Technique of the Week: Chopping

Chopping is the technique of cutting ingredients into small pieces of an even size. The cubes do not have to be perfectly equal, but should approximate the same size which ensures that they cook evenly. Chopping can be done roughly or finely: roughly means pieces of food about ½ inches, whereas finely means much smaller pieces.

You should always use a knife that you are comfortable with. Practice on soft foods like cheese, melon or bread and get a feel for how the knife works before you try chopping harder foods like onions or potatoes.

The midsection of the knife is used for most chopping tasks, such as cutting tomatoes or apples into wedges, and carrots into rounds. Use the heel (closest to the knife handle) to chop herbs, remembering to keep the fingers of your guiding hand slightly curled under to prevent cutting them.

To ensure the vegetables don't wobble around on the board while cutting, first cut them to form a flat-bottomed base. For instance, when cutting an onion, cut it lengthwise in half then lay it cut-side down. When cutting a potato or carrot, cut off a thin slice from one side then lay the flat cut-side down to finish cubing the vegetables.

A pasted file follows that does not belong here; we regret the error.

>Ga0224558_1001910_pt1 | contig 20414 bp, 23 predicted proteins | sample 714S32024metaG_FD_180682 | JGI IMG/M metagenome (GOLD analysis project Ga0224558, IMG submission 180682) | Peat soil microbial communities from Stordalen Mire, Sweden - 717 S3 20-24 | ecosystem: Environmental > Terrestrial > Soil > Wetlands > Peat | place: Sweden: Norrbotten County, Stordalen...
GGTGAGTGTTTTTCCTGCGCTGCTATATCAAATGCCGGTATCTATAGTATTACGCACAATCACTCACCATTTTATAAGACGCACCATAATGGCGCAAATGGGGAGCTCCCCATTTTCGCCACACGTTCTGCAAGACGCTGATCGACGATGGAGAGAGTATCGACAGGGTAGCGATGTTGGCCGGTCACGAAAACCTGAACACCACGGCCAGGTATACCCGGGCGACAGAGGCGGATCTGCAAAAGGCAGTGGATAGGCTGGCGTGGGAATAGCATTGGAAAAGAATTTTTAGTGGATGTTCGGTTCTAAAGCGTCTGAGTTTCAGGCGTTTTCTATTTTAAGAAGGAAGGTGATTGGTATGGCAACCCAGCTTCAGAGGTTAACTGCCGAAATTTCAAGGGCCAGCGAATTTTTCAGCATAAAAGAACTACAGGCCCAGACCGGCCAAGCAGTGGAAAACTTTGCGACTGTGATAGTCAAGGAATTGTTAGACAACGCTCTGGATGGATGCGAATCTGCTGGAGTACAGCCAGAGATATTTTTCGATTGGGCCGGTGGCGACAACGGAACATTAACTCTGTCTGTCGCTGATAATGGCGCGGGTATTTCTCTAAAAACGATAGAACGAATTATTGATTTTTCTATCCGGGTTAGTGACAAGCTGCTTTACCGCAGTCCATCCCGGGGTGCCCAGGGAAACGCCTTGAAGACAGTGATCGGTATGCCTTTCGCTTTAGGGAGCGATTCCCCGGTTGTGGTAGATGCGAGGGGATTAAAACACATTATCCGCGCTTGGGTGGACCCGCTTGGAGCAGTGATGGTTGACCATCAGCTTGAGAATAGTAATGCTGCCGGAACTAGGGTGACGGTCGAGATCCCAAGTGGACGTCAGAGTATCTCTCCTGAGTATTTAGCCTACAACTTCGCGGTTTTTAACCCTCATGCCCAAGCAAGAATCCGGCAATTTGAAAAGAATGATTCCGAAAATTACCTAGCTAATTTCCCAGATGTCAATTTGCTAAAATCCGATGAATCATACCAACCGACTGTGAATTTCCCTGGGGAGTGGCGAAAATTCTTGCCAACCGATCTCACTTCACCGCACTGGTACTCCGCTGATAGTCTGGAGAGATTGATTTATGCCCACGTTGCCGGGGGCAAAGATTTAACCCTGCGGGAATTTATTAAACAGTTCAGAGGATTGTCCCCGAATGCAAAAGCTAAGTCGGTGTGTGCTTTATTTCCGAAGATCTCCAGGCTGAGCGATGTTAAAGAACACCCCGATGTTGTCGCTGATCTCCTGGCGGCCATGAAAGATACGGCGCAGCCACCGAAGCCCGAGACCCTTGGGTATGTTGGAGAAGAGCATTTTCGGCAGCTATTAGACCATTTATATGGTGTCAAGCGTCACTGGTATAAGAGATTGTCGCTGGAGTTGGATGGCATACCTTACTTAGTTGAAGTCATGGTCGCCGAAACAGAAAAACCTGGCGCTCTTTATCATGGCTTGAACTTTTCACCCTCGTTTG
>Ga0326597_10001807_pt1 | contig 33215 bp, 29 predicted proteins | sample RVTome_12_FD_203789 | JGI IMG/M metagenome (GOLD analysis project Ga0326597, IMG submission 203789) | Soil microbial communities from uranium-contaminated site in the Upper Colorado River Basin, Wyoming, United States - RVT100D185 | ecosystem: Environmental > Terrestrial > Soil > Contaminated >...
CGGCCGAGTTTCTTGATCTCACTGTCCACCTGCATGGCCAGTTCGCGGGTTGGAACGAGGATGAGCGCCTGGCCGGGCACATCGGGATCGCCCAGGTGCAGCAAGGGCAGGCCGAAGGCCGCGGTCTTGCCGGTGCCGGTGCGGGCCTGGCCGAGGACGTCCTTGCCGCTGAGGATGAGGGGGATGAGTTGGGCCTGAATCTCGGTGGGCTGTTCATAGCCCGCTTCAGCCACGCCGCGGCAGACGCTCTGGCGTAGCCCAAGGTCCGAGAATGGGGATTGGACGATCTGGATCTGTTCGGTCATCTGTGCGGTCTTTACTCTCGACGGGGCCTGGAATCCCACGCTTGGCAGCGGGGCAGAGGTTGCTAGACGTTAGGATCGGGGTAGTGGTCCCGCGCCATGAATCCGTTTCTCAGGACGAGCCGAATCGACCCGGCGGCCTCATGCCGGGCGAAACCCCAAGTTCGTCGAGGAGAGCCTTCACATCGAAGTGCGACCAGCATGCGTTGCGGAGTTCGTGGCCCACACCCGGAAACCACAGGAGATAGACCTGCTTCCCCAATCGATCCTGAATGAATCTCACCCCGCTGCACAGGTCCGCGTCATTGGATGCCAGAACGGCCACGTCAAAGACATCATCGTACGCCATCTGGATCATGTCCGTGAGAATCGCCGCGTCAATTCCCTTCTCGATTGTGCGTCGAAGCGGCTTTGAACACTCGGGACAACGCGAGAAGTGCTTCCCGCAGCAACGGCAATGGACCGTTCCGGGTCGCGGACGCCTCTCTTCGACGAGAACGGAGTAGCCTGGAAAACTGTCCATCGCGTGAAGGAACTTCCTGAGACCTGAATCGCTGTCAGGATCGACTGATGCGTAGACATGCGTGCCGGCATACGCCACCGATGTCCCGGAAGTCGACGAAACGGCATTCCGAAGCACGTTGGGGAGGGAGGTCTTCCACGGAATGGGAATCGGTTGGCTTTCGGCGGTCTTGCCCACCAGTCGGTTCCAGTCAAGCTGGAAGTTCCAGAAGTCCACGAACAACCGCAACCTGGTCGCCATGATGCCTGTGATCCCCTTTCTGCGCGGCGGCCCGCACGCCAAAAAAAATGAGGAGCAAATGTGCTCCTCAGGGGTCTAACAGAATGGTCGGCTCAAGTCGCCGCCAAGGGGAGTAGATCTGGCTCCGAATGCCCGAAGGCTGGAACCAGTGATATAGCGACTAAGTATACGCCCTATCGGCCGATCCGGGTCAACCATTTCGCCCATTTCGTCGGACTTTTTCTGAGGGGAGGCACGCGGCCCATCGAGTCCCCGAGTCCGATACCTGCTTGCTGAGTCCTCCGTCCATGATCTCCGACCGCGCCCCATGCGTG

When chopping an onion, first use the tip of the knife to cut evenly spaced slices into the onion, leaving the onion attached at the root end. Then turn the onion 90 degrees, and use the midsection of the knife to cut crosswise through the slices to form small cubes.

Lastly, always use a sharpened knife. Dull knives will not only make chopping more difficult, but can easily slip and cause injuries. If your cutting board tends to slide while you are chopping, place a damp towel underneath the board to keep it in place.